The Weekend Read: June 12

WARNING: do not try at home. Objects in picture may not be to scale.

WARNING: do not try at home. Objects in picture may not be to scale.

Many thanks to Kevin Rutter for pinch hitting for last week's Read. Your author was unavoidably detained at my 20th college reunion, aka a mid-nineties Hot Tub Time Machine. An age before social media (thankfully, for all involved) and carb-phobia. The only thing that seems to survive is that, now and forever, Slices come plain only.

1.  CBDC Discussed in DC

The World Bank, IMF and the Fed recently hosted an event called "Finance in Flux" to broadly discuss the impact of technology on finance. Chain's Adam Ludwin delivered a keynote address and shared his speech on the Internets here. As usual with Adam's articles, he provides a clear narrative and interesting context, especially for the evolution of distributed ledgers versus the recent financial backdrop and other technological developments:

The medium of money has only changed a few times in history, from precious metals to bearer currencies to now our ledger-based electronic systems. Bitcoin and blockchain represent a transition to a new medium. This transition is often referred to as distributed ledger technology, which is a reference to today’s centralized ledgers. But I find it more helpful to look back to bearer instruments, like banknotes, to appreciate what this new medium enables: a digital bearer instrument.
[SNIP] The goal of the blockchain industry is to collapse these steps into a single step, where payment is the settlement, just like with physical notes. This is what I mean by digital value transfer, which I sometimes like to call money-over-IP. Soon, the phrase “cross-border payment” will make about as much sense as “cross-border email.”

The main thrust of the talk was to introduce and potentially advance the topic of central bank digital currency (CBDC), something we often reference in this space. There is undeniably a lot of activity going on across both public and private sectors, and I expect that the discussion, especially around the second order benefits and (most importantly) risks, will only increase thru the end of 2016.

2. Blockchain Buzz. Bitcoin (price) Breakout?

Bloomberg published a short op-ed touting the promise of blockchain, although they perform an all-star hedge, claiming in a single paragraph that it can "change the world" or "fade into relative obscurity." Do we only get two choices? Meanwhile, the IMF chimes in with an article entitled The Internet of Trust, shared here not because it breaks much ground but to highlight that the IMF would bother publishing such a piece. The blockchain buzz continued with the second annual "Blockchain Illuminati" resort retreat on Necker Island, where attendees unironically discussed solving Peruvian land title issues while sitting poolside.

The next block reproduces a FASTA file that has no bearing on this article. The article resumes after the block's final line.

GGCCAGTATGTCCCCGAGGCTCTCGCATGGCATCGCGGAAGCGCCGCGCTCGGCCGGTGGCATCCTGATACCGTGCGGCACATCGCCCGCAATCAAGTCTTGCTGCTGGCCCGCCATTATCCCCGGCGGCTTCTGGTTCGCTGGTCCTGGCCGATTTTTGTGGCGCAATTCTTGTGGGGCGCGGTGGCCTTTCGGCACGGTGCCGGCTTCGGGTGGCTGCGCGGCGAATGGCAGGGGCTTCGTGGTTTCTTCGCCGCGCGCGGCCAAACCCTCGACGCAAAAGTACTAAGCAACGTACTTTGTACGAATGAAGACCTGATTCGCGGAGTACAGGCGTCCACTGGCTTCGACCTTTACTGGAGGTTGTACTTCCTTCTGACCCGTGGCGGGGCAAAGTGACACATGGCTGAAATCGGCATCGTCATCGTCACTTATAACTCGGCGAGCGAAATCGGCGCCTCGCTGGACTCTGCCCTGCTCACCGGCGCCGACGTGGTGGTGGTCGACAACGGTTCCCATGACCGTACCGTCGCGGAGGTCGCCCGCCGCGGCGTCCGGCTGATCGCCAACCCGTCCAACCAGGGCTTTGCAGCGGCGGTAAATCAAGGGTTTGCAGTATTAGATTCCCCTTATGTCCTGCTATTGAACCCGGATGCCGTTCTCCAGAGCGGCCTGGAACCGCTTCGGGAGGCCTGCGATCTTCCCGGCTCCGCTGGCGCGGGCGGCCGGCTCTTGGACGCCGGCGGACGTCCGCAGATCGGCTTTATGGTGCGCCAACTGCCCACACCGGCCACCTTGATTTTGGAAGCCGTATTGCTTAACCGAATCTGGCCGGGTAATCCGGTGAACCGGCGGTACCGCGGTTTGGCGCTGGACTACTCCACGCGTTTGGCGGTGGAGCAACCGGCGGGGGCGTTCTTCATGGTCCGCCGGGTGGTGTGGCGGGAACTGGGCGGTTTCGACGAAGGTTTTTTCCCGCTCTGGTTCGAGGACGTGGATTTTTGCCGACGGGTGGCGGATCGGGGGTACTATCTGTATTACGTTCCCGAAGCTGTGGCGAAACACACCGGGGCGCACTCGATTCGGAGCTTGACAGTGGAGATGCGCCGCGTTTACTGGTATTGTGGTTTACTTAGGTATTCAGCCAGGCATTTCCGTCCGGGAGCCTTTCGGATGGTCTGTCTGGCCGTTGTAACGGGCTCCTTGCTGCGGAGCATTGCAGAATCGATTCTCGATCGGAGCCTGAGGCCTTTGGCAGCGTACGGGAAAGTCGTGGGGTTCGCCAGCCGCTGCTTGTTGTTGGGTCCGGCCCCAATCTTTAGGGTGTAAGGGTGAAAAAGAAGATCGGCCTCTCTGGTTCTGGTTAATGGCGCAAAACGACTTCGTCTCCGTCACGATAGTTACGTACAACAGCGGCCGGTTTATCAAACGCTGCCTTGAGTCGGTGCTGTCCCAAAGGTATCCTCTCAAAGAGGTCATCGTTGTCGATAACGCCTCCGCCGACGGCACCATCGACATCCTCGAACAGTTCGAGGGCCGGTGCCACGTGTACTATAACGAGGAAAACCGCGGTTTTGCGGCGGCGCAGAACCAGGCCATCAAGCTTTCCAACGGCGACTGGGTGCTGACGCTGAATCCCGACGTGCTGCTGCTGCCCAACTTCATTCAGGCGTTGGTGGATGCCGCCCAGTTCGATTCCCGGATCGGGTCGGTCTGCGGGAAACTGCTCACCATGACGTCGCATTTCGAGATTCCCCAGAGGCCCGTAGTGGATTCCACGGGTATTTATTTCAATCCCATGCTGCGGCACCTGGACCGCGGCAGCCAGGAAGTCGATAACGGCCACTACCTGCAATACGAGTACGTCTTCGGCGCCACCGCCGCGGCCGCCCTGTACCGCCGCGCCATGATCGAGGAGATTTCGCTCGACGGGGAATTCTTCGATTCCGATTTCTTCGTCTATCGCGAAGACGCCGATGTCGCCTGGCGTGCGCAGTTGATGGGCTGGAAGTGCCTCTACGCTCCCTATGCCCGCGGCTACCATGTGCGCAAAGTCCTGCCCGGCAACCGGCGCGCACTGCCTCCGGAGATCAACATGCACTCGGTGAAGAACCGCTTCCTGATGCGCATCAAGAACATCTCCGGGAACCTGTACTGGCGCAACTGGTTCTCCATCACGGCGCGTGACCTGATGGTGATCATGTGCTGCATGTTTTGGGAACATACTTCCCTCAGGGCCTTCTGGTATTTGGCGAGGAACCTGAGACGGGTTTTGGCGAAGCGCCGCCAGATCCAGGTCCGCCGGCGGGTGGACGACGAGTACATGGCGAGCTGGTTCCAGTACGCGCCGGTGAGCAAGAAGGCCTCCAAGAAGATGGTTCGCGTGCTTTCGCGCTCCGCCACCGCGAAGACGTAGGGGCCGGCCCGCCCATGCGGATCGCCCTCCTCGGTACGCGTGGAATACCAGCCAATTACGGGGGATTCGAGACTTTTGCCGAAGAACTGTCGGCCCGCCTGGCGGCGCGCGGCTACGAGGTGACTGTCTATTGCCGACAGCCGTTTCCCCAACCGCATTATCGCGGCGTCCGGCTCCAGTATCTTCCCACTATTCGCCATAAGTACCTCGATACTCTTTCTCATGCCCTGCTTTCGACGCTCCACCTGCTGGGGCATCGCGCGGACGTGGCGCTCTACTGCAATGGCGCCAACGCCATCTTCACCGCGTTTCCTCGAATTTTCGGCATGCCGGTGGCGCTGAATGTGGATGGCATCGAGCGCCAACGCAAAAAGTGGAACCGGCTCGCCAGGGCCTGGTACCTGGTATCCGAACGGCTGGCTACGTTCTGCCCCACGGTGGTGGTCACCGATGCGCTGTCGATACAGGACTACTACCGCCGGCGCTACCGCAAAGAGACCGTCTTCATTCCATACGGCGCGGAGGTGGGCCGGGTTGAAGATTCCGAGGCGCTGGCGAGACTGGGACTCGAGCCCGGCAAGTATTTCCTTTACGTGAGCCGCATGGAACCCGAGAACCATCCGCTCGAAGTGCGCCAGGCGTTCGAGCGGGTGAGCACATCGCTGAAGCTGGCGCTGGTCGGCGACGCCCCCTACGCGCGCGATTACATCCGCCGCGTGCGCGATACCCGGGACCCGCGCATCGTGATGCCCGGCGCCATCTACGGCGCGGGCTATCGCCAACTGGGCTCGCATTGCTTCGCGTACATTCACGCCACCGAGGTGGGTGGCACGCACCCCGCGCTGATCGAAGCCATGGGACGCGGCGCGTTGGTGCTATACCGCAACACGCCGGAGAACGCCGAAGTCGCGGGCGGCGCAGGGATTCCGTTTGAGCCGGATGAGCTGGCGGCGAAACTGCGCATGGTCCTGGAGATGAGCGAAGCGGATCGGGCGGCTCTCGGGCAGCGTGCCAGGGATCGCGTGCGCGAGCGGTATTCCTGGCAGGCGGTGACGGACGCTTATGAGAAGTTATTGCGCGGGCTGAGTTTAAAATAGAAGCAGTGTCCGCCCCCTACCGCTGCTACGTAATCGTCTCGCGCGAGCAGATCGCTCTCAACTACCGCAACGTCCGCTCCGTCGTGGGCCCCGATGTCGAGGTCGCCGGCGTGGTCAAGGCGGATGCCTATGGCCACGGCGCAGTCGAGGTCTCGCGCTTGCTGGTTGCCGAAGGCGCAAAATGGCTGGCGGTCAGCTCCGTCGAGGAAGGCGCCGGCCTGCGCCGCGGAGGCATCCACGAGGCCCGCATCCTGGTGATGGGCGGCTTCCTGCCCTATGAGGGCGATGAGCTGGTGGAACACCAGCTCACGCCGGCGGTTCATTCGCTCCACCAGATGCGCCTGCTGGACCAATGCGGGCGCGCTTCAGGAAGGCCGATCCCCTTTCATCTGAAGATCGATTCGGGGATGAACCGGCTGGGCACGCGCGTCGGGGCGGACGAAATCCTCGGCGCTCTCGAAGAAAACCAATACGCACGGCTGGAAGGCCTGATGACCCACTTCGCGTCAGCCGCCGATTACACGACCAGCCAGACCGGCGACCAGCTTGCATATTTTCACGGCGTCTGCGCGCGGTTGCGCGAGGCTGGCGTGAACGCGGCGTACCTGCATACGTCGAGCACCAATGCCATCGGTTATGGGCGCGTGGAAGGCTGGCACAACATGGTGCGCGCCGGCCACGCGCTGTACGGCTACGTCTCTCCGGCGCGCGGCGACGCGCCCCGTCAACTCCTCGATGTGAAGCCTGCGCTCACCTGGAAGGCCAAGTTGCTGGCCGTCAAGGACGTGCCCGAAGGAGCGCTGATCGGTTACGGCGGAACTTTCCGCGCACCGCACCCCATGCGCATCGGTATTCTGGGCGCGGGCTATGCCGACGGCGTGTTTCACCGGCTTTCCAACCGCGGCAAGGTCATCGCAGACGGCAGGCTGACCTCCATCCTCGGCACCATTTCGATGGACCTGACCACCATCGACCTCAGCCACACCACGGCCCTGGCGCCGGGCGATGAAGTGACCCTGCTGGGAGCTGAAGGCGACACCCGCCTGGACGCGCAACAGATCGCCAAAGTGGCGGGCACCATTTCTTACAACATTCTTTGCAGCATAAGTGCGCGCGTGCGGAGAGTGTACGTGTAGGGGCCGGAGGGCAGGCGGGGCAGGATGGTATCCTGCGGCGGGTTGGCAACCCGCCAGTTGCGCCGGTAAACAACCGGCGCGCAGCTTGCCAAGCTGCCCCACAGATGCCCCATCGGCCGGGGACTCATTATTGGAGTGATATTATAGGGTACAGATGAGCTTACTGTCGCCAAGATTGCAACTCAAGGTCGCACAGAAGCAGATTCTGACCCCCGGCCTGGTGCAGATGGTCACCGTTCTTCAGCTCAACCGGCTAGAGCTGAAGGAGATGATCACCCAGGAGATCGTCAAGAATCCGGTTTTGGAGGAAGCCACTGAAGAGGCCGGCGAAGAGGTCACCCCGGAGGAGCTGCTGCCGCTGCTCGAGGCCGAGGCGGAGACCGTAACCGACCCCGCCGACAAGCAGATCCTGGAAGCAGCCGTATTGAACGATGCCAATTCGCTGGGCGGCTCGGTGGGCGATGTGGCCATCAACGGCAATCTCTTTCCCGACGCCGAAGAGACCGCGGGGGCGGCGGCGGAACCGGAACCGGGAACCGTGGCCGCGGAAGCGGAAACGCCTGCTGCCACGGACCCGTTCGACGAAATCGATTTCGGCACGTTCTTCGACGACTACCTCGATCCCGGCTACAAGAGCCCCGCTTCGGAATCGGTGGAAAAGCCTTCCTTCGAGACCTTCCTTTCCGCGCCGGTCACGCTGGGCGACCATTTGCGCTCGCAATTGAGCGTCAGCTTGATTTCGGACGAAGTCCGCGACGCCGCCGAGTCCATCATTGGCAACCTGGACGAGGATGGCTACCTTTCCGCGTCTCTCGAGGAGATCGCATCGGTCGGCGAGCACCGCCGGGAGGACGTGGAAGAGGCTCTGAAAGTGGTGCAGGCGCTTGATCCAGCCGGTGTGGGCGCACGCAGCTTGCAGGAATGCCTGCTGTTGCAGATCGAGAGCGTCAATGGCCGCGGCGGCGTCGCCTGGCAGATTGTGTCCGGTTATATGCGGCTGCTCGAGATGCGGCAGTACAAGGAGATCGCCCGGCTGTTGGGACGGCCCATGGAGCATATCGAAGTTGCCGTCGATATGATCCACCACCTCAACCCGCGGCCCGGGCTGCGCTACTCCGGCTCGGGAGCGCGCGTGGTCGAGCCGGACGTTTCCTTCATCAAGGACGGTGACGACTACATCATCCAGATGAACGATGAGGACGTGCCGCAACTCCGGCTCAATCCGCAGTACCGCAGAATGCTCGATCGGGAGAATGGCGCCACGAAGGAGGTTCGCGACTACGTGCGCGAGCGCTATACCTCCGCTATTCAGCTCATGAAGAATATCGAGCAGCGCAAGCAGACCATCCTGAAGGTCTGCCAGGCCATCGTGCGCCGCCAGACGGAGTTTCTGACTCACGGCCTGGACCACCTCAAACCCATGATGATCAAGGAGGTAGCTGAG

Quick test of target $650/700 level. To the moon...or back to retest breakout?

Quick test of target $650/700 level. To the moon...or back to retest breakout?

Meanwhile, Bitcoin price continues its strong run. As noted a few weeks back, a break of the $465 resistance opened up a test of 650/700 area...and here we are. Not a bad level to trade against. I am sure we will be in for lots of XBT cheerleading this week, so take this as a semi-regular reminder to not read into any of it, as (now and forever) story chases price.




3. Blockchain...what is it good for?

Back to the more pedestrian topic of what we can actually do with distributed ledgers. Dave Birch has an interesting 4 part series on digital identity and how this could be implemented with shared ledgers:

What if we could use shared ledger technology to build this record of financial services passports but but in such a way that no institution owned it, that it had no central system to go down, that it could resist intrusion or attempts at fraud from compromised members of the network, and that it could provide a platform for new products and services that we can’t really imagine at the moment? Personally, I think the shared ledger may well a plausible solution to this problem.

I especially liked his observation in Part 3: "while the idea of having sovereign control of your digital identity in some sort of blockchain is an appealing prospect if you are a 20-year-old computer science major MIT, I remain unconvinced that is a mass-market solution especially in developing countries." Indeed.

Meanwhile, ICYMI (I did...), Josh Stark of Ledger Labs provides a nice review of the different perceptions of smart contracts, breaking them into two overlapping yet unique definitions: smart contract code and smart legal contracts. He explains both in detail and also nails how Corda fits into the ledger ecosystem:

The different uses of the term illustrate a broader challenge in our industry. The interdisciplinary nature of blockchain technology, and “smart contracts” in particular, lead people to see the technology as primarily belonging to their own discipline, at the expense of the others.
Lawyers often look at smart contracts and see marginally improved legal agreements, without appreciating the fuller potential of blockchain-code to extend beyond law’s reach.
Developers, on the other hand, consider smart contracts and see the limitless possibilities of software, without appreciating the subtleties and commercial realities reflected in traditional legal agreements.
As with any interdisciplinary field, both must learn from the other.